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California Wildfires Spread, Spurred On By Strong Winds

Flames from a wildfire advance down a hillside near the Springs of Life Church in Casitas Springs, Calif., on Tuesday.
Flames from a wildfire advance down a hillside near the Springs of Life Church in Casitas Springs, Calif., on Tuesday.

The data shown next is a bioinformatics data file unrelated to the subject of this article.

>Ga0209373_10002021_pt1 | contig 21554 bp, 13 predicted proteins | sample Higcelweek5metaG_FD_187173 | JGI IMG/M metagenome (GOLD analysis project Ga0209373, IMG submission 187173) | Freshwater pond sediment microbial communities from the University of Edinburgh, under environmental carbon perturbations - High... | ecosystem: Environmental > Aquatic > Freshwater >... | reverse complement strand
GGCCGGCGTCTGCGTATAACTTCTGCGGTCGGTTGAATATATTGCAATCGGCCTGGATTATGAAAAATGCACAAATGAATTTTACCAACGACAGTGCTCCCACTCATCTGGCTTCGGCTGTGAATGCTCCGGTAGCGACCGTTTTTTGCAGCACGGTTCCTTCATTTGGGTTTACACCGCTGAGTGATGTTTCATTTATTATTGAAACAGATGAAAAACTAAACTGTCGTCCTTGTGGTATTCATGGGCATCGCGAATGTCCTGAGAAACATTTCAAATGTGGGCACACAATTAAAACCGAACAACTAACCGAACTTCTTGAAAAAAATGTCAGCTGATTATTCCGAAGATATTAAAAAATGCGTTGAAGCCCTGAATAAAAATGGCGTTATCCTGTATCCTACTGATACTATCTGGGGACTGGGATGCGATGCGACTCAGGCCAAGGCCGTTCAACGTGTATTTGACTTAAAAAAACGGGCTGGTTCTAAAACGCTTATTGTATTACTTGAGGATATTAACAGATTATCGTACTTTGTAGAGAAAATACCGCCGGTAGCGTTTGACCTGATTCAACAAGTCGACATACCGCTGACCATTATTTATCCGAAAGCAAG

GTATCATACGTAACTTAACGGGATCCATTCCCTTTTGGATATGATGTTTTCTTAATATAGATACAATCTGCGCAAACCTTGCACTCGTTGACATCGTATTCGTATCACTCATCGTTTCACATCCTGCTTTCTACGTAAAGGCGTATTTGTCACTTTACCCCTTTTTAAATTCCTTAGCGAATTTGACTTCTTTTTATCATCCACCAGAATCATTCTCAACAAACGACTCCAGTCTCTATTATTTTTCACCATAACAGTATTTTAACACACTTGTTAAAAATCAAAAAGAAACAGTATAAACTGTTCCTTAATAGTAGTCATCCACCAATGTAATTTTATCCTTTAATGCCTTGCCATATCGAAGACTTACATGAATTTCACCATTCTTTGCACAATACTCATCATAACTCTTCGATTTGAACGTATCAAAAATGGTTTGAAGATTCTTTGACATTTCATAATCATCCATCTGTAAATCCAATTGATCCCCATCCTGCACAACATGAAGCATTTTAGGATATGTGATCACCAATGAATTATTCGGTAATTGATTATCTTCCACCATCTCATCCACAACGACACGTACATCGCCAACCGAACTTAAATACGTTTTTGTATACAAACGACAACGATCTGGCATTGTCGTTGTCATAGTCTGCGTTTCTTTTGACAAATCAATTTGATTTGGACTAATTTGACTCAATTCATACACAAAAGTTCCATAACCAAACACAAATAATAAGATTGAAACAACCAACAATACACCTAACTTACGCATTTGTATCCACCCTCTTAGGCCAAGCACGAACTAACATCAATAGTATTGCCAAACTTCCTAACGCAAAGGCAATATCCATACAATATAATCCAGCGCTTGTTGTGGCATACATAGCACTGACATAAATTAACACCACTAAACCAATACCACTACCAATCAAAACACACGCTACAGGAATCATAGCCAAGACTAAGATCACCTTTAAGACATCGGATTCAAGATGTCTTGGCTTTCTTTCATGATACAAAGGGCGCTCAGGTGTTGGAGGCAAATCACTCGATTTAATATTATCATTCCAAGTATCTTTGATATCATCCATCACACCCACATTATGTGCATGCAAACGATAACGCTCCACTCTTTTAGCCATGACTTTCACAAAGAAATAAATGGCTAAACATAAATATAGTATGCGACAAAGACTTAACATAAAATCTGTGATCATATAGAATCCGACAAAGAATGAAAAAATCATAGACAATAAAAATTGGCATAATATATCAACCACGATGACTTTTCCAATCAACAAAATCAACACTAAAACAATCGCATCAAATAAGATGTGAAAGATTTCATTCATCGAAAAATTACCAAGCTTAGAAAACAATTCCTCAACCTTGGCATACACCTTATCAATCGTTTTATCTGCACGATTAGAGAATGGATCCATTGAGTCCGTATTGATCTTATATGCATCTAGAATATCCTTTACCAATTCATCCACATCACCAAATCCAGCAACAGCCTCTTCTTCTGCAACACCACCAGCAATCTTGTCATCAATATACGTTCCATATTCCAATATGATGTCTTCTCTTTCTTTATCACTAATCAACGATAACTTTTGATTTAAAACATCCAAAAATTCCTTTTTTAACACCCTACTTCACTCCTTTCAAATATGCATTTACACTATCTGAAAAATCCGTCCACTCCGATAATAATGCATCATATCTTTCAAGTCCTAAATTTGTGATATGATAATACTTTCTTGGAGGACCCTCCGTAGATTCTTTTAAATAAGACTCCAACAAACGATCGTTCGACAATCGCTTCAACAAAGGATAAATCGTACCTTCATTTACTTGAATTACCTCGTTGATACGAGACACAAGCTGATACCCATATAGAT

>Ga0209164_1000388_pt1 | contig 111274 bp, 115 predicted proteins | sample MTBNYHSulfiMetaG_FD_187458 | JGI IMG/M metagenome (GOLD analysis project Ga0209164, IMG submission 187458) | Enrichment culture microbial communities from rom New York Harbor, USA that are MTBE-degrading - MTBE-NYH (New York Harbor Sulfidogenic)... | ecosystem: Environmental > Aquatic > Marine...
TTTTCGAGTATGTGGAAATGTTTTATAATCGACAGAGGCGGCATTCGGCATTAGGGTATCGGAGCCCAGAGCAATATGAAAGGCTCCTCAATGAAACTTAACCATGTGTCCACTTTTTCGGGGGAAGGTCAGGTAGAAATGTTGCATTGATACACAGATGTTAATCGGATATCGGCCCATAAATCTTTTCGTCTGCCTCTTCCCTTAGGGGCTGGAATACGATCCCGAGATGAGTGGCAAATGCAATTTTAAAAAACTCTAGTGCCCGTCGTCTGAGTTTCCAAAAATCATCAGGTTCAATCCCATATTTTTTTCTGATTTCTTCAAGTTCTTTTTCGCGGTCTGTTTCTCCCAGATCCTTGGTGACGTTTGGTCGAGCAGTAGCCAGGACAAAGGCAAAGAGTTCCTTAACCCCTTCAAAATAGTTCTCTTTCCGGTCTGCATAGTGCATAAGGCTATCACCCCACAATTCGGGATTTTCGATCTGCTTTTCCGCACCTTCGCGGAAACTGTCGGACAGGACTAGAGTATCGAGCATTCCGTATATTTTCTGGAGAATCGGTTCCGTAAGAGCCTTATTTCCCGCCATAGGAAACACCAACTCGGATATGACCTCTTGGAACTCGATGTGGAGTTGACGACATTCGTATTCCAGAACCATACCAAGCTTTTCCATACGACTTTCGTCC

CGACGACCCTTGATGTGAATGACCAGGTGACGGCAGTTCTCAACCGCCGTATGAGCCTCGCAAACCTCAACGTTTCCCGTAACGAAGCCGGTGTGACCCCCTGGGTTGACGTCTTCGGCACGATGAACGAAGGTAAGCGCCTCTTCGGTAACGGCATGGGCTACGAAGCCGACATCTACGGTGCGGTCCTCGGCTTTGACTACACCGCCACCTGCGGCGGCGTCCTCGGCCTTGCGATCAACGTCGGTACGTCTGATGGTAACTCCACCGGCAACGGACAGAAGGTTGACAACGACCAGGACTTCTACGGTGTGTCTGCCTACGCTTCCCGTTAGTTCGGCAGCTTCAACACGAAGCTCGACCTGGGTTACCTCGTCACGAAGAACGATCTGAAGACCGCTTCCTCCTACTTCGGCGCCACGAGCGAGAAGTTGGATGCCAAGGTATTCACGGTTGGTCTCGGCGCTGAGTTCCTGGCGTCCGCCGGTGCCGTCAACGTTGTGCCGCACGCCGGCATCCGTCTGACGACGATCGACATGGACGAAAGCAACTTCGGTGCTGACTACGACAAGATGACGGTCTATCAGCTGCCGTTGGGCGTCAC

Strong "Santa Ana" winds were making the job of firefighters more difficult as they struggled to contain a fierce outbreak of wildfires near Los Angeles that has triggered evacuation orders for 200,000 people and destroyed nearly 200 homes.The 50-mph winds were not only helping spread the flames, but they also grounded aircraft used to dump water on the fires. Authorities said they hoped to get the planes back in the air by Wednesday.The Thomas Fire, the largest, "moved west from Ventura through some inland mountains, but early Tuesday evening the flames moved south, even jumping Highway 101 and almost making it to the ocean. The Coast Highway gave firefighters a wide break to protect homes on the ocean side of the freeway from the flames," member station KCLU's Lance Orozco reports."The flames kicked up 50 feet in the air," he writes.The first of the fires erupted suddenly on Monday as people slept and spread quickly in and around the cities of Santa Paula and Ventura in Ventura County.In addition to 50,000 acres burning in Ventura, more than 15,000 acres have been engulfed in Los Angeles county, with smaller active fires also in San Bernardino and Riverside counties, according to authorities."The prospects for containment are not good," Ventura County Fire Chief Mark Lorenzen said at a news conference Tuesday, according to The Associated Press. "Really, Mother Nature's going to decide when we have the ability to put it out."The AP spoke to Lisa Kermode as she and her children returned Tuesday to their home — burned to the ground along with the Christmas tree and gifts — after evacuating on Monday."We got knots in our stomach coming back up here," Kermode told the AP. "We lost everything, everything, all our clothes, anything that was important to us. All our family heirlooms — it's not sort of gone, it's completely gone."As member station KPCC reports, even before the latest fires this week, 2017 ranked as the deadliest year on record for wildfires in California.In October, massive wildfires killed 42 people in the wine country of Sonoma and Napa, in Northern California. Copyright 2017 NPR. To see more, visit http://www.npr.org/.